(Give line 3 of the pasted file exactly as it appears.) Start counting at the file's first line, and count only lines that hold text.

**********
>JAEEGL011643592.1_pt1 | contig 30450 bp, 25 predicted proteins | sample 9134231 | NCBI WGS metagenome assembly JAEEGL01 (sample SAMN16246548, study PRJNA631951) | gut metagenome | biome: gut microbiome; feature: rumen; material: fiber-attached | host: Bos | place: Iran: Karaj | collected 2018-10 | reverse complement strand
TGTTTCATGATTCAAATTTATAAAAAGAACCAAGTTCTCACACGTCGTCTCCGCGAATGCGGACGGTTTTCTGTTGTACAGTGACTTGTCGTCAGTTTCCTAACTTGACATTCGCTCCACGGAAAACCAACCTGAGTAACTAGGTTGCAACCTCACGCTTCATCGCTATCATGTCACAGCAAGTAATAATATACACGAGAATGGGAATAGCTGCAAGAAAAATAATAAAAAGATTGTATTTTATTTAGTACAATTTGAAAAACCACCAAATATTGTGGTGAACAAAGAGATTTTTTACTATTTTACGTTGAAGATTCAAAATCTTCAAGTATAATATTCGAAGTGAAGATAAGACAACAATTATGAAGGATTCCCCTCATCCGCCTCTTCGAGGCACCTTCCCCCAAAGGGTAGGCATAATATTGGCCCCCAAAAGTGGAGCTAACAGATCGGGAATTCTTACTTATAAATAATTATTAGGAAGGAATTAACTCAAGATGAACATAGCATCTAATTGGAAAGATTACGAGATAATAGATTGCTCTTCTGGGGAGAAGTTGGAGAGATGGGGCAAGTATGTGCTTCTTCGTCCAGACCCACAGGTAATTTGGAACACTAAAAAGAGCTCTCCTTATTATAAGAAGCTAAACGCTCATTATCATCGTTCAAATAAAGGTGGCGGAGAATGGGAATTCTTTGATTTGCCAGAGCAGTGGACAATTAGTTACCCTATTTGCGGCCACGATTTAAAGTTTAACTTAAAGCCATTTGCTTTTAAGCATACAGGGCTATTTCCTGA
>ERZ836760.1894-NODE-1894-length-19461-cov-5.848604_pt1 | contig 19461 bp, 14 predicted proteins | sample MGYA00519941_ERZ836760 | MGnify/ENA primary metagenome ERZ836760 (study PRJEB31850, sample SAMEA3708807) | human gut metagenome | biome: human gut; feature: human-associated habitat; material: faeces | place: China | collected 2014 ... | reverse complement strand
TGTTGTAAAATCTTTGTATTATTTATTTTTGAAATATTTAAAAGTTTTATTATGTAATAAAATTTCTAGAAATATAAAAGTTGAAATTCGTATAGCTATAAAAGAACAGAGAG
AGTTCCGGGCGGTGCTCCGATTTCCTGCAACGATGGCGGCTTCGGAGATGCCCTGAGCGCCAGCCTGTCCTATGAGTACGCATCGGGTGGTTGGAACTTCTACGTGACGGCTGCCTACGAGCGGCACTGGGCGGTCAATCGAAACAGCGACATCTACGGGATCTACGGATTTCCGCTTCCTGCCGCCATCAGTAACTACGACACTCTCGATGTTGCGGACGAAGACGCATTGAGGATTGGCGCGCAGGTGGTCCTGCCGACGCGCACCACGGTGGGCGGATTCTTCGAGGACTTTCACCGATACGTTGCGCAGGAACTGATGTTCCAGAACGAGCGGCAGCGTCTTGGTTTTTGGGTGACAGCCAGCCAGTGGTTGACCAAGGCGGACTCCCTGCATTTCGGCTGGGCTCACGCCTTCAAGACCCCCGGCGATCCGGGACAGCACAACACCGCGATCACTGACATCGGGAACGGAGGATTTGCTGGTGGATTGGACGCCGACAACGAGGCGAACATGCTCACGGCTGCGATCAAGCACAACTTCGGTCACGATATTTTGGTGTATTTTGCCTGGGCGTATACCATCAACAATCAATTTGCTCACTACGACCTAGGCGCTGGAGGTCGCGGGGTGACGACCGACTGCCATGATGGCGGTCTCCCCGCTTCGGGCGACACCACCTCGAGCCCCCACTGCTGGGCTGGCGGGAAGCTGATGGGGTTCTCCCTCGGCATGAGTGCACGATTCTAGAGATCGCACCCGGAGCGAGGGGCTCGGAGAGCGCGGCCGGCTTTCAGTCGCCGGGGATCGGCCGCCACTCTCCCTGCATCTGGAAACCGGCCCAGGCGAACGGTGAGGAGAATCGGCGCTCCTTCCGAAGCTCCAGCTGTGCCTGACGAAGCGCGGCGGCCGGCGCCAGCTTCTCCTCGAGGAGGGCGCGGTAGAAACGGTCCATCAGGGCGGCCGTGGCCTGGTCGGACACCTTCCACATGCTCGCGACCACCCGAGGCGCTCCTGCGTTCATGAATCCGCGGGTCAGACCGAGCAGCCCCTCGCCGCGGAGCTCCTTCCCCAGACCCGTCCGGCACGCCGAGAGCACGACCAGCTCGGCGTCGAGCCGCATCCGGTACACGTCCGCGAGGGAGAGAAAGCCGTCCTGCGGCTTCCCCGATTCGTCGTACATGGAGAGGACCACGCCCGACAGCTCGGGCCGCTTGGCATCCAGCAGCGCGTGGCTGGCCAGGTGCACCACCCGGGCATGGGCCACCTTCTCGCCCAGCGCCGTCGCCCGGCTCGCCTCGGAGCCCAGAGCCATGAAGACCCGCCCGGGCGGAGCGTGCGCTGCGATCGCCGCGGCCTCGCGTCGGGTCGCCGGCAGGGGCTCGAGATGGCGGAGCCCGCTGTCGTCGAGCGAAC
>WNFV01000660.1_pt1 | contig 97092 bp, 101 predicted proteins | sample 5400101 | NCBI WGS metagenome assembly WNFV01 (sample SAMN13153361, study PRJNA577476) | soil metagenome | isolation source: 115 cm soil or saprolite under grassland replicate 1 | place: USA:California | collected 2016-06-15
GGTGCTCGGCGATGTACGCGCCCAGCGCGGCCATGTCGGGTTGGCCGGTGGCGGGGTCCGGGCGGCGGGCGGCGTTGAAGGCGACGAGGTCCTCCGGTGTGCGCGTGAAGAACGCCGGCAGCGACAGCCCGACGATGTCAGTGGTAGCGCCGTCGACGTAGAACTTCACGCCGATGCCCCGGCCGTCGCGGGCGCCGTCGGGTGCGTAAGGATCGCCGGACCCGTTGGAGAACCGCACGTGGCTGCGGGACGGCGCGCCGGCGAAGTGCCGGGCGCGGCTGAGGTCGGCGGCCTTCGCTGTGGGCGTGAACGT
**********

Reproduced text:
>ERZ836760.1894-NODE-1894-length-19461-cov-5.848604_pt1 | contig 19461 bp, 14 predicted proteins | sample MGYA00519941_ERZ836760 | MGnify/ENA primary metagenome ERZ836760 (study PRJEB31850, sample SAMEA3708807) | human gut metagenome | biome: human gut; feature: human-associated habitat; material: faeces | place: China | collected 2014 ... | reverse complement strand